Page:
In rural Appalachia, thousands of stream miles have long run orange with iron oxide from acid mine drainage, a polluting by-product of abandoned coal mines that’s left a deep imprint on the region. “When some kids draw streams, they pick up the orange crayon because that’s what they know,” said Michelle Shively, director of project development for True Pigments, a project of the Ohio-based nonprofit Rural Action. Working with director of operations Paul Patton, Shively and the project team are harvesting that iron oxide and turning it into iron pigments for high-quality paint. In tackling this large-scale challenge—up to two million pounds of iron oxide can be released every year from a single mine discharge—the team found that pigment sales could pay for water treatment, which would otherwise be cost-prohibitive. What’s more, the project’s proposed full-scale facility at Ohio’s Truetown Discharge would produce 1% of America’s consumption of iron oxide pigment, limiting the industry’s carbon footprint. And in places where coal profits were long sent somewhere else, revenues from pigment sales will now fund watershed restoration and rebuild public health—all while doubling the local payroll. By blending environmental justice, sustainable development, and ecological renewal, True Pigments shows how creative approaches to material reuse can drive social impact.
The legacy of coal mining runs deep in Appalachia, impacting our culture, history, economy, and environment. Acid mine drainage affects approximately 6,650 stream miles in Central Appalachia. Although most of the mines that caused this drainage were long ago abandoned, this legacy of pollution is expected to continue for decades in places with few career opportunities for the current generation. At True Pigments, we’re using innovative technology to revitalize streams devastated by historic coal mining; taking a pollutant and turning it into a commodity that will pay for the restoration of those streams; creating jobs in rural communities; and funding more watershed restoration projects.
None of us started out trying to make paint. That just came as a means to an end, our goal of bringing streams back to life. We kept asking question after question, which led to asking what other ways iron oxide could be used. Dr. Guy Riefler (who developed our technology) was inspired by folks in Pennsylvania and other places who were already using acid mine drainage for pigment. Although our team wasn’t the first to come up with that idea, our process for collecting and refining the pigment is much different than other efforts.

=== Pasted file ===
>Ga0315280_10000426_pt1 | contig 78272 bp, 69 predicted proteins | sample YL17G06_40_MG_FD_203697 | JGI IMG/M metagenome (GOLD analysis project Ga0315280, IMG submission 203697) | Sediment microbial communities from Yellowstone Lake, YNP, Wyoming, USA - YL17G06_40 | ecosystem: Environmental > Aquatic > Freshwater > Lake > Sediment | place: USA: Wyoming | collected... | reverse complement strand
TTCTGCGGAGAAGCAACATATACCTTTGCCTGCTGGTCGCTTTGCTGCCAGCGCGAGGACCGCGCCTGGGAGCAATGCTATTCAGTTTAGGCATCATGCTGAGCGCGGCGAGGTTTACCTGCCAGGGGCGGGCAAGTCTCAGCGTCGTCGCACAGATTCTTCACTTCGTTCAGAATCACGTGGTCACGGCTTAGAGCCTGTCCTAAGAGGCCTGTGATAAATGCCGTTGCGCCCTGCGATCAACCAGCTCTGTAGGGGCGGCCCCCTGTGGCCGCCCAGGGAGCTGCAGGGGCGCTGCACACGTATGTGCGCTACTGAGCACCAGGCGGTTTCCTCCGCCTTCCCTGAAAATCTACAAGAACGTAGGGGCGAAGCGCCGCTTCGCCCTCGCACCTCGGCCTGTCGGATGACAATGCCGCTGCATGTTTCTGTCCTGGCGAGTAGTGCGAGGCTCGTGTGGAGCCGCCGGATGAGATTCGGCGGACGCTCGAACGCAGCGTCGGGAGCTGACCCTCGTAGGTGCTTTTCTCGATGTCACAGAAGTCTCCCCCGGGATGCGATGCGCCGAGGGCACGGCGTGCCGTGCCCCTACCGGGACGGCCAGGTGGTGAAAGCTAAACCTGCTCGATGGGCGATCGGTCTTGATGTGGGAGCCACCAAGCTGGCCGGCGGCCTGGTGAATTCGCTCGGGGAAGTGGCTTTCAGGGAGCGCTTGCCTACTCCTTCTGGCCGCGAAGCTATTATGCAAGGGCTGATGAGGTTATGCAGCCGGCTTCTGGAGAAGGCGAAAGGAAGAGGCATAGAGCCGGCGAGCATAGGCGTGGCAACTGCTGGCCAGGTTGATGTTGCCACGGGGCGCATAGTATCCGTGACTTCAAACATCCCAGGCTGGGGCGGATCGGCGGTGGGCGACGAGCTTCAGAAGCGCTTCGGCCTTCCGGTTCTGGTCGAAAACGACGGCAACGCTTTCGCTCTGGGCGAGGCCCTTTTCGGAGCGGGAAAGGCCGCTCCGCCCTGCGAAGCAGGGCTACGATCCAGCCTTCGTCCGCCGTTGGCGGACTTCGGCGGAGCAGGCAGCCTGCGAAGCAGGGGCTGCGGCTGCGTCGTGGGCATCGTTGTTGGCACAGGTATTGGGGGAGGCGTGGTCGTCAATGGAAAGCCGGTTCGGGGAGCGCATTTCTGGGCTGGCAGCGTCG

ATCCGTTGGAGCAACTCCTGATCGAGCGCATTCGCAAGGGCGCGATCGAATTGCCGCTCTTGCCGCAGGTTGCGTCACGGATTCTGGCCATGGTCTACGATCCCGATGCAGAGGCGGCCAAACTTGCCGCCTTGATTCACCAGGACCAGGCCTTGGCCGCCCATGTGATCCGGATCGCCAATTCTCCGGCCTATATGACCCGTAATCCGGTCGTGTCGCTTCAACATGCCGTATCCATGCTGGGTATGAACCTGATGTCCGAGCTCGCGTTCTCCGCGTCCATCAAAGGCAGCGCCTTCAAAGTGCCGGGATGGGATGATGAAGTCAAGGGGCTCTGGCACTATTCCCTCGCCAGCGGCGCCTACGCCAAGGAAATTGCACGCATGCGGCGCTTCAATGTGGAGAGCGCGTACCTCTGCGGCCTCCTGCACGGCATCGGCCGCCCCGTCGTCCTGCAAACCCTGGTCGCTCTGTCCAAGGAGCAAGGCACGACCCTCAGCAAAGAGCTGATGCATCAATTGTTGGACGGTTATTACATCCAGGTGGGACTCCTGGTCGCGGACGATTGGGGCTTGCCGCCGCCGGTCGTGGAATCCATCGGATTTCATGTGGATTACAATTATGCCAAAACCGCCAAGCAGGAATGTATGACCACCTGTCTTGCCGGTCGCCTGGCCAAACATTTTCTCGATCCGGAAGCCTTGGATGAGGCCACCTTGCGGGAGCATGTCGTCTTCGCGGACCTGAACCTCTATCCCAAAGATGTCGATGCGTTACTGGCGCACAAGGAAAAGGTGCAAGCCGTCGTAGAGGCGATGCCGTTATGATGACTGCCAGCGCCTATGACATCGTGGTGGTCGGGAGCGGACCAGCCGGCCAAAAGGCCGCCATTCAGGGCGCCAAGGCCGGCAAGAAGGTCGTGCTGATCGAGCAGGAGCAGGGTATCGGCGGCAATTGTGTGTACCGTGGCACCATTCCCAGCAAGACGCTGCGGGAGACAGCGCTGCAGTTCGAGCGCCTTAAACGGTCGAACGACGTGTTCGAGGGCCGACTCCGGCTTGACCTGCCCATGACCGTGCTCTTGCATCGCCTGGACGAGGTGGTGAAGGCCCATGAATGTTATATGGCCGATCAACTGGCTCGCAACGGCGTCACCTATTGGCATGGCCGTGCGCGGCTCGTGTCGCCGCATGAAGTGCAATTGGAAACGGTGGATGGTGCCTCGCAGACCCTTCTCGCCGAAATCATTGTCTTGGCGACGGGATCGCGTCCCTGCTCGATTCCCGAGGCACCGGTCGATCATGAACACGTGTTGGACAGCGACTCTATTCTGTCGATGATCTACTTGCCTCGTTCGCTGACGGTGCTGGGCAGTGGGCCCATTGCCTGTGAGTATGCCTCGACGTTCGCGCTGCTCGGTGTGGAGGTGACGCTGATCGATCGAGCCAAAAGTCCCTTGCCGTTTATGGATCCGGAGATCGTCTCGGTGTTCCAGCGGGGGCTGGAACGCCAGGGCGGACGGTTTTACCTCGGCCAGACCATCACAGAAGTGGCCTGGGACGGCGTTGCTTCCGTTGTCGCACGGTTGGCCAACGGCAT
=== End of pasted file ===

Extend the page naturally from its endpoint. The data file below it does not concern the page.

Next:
The biggest challenge we currently face for this project is financing the capital costs needed to build a full-scale True Pigments facility at Truetown, the largest acid mine drainage discharge site in Ohio. Our current engineering estimates put the total cost of site development, design, and construction at $7.4 million. With $3.49 million allocated from the Ohio Department of Natural Resources, the remaining amount to be raised is nearly $4 million. To address this challenge, we have prepared a financing plan that includes grant funding for soft costs and startup funds, and debt capital and/or New Markets Tax Credits for the capital costs of plant equipment and construction.
This project rests on a strong foundation built through more than 25 years of collaboration between Rural Action, Ohio University, and the Ohio Department of Natural Resources. While many people have led us to this point, one who has been consistent through the project is Dr. Guy Riefler. A professor of civil engineering at Ohio University, Guy developed the technology used in this process. His years of research on innovative solutions to acid mine drainage is where this project got its start, and he remains involved in all aspects of the project’s technology and construction.
John Sabraw is an artist and art professor on our project team. John’s efforts have significantly increased the quality of our pigment, and his artwork has been a catalyst to raise local and national awareness. He takes iron oxide pigment pulled from streams and turns it into beautiful works of art that inspire deep connections to the environment. We’ve built a project that sits squarely at the confluence of engineering, art, social enterprise, and watershed restoration. Through John’s paintings, we’ve been able to reach so many more people and bring so much awareness to our work. Art speaks to people in a way that science just cannot.
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